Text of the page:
UNC Bhangra Elite has justi-fied its name.The Indian folk danceteam will compete in the Elite8 Bhangra Invitational in Washington, D.C., on March 3.The invitation-only com-petition, sponsored by EmdoEntertainment, selects eightBhangra teams throughoutNorth America to participate.Of this year’s participants,Bhangra Elite is the only team with both male and femalemembers.This year marks the first timethe group has been chosen forthe competition. Ameer Ghodke, a captain forBhangra Elite, said waiting forthe announcement of the team’sinvitation was extremely drawnout.“The process of our hearingabout getting in is a seven- oreight-week process,” he said.“Every week they announce anew team, and we were on thetail end of that.”He said though the teammembers weren’t expecting to be chosen, they knew they had agood shot.Prasant Lokinendi, theteam’s manager, said the invita-tion confirms Bhangra Elite’sstatus as a highly talentedteam.“It’s kind of like the EliteEight in basketball,” he said.“When you get that far, youknow you’re a good team.”Bianca Patel, another oneof the team’s captains, saidBhangra Elite will begin hold-ing extra practices to preparefor Elite 8.Ghodke said the team willpractice for two or three hoursevery night.“You have to prepare like varsity sports do for a big game,”he said.Patel also said that prior tothe competition, the team willhave to make some changesto the routine it typically per-forms.“We’re going to have to addsome more gimmicks for Elite8,” she said.Less than a week before Elite8, Bhangra Elite will perform inanother competition in Durhamthat calls for a more traditionalroutine, Patel said.Ghodke said the quick tran-sition between the differentroutines will be a challenge, buthe knows Bhangra Elite will beup to it.“When you have somethingas big as this, everyone bucklesdown,” he said.Lokinendi said two or three
Unable to set up onlinepetitions, 3 candidatessought assistance.The chancellor has yet tomake a decision ongender-neutral housing.
tutorial for creating Onyen-authenticated websites.Each candidate must collect1,250 signatures in order to beplaced on the ballot. To sign apetition online, students arerequired to provide their Onyenand password.Three of the candidates —Leigh Fairley, Will Leimenstolland Warche Downing — saidthey had trouble setting up a way to authenticate a student’s Onyenand approached ITS directly.Bruce Egan, director of theITS Response Center, said ittook some time to set up the website for the first candidate who approached ITS.“We had no understandinggoing in of what the require-ments were,” he said. After the first website was setup, Egan said, that approach was used with other candidatesand didn’t take as long.Matt Howell, manager of walk-in services at ITS, saidsetting up the websites was notdifficult for his staff.“The cost to ITS would be nomore than if someone came inand needed help troubleshoot-ing a wireless connection. It’snothing out of the ordinary interms of cost,” he said.Howell said candidates thenhad to check with the Boardof Elections to make sure thesetup was within the rules.He added that an official sys-tem for online signatures might be set up in the future.The other candidates all saidthey had friends set up the peti-tion websites.“It was relatively easy once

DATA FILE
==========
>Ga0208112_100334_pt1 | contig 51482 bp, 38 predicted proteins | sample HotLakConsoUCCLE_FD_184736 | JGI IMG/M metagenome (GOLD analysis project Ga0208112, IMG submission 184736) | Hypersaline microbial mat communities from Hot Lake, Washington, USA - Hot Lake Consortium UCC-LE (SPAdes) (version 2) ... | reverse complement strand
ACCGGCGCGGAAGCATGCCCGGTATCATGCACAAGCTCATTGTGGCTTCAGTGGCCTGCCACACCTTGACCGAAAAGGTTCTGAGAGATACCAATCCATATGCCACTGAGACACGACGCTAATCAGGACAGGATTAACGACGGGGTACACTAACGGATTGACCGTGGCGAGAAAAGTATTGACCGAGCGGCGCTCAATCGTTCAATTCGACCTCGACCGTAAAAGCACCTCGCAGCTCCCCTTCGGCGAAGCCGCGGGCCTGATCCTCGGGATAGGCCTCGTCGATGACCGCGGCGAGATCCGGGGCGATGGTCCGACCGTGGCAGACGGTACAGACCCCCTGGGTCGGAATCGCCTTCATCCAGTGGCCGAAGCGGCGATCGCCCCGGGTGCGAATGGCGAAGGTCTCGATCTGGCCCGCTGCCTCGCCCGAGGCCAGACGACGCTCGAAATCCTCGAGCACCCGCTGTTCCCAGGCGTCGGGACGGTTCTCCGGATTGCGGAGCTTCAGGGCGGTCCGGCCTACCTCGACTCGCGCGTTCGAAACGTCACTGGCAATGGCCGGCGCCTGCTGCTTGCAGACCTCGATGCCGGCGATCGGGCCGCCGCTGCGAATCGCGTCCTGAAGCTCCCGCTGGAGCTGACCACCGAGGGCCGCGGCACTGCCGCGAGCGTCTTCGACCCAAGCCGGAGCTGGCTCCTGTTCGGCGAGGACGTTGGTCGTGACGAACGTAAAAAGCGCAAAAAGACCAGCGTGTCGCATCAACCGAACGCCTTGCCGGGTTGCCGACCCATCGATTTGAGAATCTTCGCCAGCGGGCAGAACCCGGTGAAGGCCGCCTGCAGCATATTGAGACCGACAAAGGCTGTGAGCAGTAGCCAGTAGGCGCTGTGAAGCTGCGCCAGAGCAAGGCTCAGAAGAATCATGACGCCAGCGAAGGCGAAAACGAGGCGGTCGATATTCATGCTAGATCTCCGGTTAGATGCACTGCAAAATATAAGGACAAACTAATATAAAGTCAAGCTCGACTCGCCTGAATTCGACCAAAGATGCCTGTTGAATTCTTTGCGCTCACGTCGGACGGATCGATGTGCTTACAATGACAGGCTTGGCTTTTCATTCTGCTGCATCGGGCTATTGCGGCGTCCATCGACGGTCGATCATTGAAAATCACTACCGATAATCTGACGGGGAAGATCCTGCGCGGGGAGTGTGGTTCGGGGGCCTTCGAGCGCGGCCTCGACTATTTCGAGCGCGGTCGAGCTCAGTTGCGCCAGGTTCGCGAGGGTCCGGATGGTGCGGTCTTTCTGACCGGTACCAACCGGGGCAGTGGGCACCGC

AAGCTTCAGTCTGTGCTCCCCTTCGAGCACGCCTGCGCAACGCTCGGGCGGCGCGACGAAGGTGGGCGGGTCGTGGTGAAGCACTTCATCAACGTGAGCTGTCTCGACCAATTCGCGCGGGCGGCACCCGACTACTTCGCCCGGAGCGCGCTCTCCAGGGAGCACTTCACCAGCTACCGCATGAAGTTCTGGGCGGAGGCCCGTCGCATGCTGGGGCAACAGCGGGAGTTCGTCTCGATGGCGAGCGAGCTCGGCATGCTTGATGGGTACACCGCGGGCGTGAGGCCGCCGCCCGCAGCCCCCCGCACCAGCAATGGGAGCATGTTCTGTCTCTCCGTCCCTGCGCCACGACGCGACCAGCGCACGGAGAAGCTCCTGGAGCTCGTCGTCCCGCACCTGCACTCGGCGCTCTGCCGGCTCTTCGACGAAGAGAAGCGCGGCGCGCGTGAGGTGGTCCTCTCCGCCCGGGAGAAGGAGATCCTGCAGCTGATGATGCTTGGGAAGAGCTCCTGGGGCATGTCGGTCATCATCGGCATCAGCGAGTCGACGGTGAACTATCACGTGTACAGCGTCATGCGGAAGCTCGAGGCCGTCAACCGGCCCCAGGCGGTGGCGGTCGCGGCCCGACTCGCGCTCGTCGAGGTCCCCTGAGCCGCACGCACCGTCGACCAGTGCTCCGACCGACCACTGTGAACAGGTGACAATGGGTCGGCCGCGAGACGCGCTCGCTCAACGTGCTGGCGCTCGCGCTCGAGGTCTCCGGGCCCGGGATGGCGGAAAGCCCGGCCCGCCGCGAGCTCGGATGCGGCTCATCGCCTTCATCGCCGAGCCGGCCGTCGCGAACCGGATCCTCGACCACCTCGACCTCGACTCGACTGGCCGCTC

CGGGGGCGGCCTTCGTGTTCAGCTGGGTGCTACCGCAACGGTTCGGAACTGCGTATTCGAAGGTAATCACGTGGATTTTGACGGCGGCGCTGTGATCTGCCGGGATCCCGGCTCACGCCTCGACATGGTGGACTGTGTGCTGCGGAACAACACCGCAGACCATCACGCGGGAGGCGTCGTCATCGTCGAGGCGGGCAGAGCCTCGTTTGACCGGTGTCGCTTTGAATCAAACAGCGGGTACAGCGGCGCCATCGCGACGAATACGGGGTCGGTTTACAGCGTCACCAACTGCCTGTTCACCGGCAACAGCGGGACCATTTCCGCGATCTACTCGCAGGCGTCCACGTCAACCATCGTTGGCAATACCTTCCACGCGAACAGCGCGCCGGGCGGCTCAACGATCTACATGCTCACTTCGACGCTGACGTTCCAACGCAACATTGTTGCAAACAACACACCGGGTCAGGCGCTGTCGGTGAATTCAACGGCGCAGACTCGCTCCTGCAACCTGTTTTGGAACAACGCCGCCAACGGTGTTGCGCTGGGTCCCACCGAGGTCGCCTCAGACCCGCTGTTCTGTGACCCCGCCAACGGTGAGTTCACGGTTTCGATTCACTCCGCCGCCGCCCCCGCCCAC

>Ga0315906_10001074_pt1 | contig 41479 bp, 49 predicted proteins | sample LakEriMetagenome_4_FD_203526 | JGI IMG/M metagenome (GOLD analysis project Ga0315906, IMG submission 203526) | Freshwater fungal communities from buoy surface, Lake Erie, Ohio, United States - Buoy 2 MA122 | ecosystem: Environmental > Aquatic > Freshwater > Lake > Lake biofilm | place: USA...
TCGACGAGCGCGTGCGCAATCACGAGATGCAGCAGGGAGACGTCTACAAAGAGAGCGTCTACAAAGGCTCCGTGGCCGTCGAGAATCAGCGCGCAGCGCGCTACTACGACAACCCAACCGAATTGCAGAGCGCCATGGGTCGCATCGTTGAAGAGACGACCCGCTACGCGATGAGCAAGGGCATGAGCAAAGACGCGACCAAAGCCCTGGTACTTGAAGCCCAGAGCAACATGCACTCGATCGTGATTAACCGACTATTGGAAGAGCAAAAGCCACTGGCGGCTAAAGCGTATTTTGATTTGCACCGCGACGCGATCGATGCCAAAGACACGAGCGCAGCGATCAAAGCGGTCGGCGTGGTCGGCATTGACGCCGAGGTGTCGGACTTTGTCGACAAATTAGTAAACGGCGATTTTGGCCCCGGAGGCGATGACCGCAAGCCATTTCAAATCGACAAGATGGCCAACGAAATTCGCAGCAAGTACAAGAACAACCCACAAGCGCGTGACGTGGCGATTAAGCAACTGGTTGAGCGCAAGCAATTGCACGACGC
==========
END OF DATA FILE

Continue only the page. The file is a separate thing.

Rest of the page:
“The cost to ITS would be no more than if some-one came in and needed help troubleshooting awireless connection.”
managr of walk-n srvcs a itS
I found a friend that was com-puter savvy enough,” candidateCalvin Lewis said.In the past, candidates havecampaigned for signatures onclipboards in the Pit or by can- vassing residence halls, a meth-od known as dorm storming.Last year, Ian Lee was thefirst candidate to create anonline alternative to paper sig-natures. The Board of Electionsapproved the method. Lee isnow a member of The Daily TarHeel’s editorial board. All of the then-seven candi-dates set up their websites by Saturday, they said. Signaturesmust be submitted to the board by Tuesday at 5 p.m.Brian Min and Tim Longestare also running for student body president. Nico Garces withdrew from the race Sunday.Longest said the board’sdecision to approve online sig-natures while declining to offerfurther guidance was fair.“It is very difficult to get setup, even if you’re a serious webdesigner,” he said.Candidates said they aremostly using social media and word of mouth to promote theironline petitions.